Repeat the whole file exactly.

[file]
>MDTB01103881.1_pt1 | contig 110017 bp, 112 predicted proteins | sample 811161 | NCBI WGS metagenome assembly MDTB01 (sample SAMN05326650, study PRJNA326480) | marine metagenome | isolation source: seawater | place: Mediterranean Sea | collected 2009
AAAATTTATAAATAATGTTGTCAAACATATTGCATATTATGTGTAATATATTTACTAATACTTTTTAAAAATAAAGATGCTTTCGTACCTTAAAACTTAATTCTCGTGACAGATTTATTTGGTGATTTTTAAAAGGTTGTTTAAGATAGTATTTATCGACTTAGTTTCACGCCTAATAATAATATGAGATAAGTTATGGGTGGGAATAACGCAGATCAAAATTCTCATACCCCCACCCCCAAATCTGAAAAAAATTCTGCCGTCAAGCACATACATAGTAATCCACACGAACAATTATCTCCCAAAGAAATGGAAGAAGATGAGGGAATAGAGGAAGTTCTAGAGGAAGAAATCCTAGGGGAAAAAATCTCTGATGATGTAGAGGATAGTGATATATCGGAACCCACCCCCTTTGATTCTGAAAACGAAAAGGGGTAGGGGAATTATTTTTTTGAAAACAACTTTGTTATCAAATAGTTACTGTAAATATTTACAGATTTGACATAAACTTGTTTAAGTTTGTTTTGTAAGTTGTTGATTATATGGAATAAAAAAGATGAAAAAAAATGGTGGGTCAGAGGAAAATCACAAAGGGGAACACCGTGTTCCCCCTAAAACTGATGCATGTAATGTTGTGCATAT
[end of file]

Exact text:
>MDTB01103881.1_pt1 | contig 110017 bp, 112 predicted proteins | sample 811161 | NCBI WGS metagenome assembly MDTB01 (sample SAMN05326650, study PRJNA326480) | marine metagenome | isolation source: seawater | place: Mediterranean Sea | collected 2009
AAAATTTATAAATAATGTTGTCAAACATATTGCATATTATGTGTAATATATTTACTAATACTTTTTAAAAATAAAGATGCTTTCGTACCTTAAAACTTAATTCTCGTGACAGATTTATTTGGTGATTTTTAAAAGGTTGTTTAAGATAGTATTTATCGACTTAGTTTCACGCCTAATAATAATATGAGATAAGTTATGGGTGGGAATAACGCAGATCAAAATTCTCATACCCCCACCCCCAAATCTGAAAAAAATTCTGCCGTCAAGCACATACATAGTAATCCACACGAACAATTATCTCCCAAAGAAATGGAAGAAGATGAGGGAATAGAGGAAGTTCTAGAGGAAGAAATCCTAGGGGAAAAAATCTCTGATGATGTAGAGGATAGTGATATATCGGAACCCACCCCCTTTGATTCTGAAAACGAAAAGGGGTAGGGGAATTATTTTTTTGAAAACAACTTTGTTATCAAATAGTTACTGTAAATATTTACAGATTTGACATAAACTTGTTTAAGTTTGTTTTGTAAGTTGTTGATTATATGGAATAAAAAAGATGAAAAAAAATGGTGGGTCAGAGGAAAATCACAAAGGGGAACACCGTGTTCCCCCTAAAACTGATGCATGTAATGTTGTGCATAT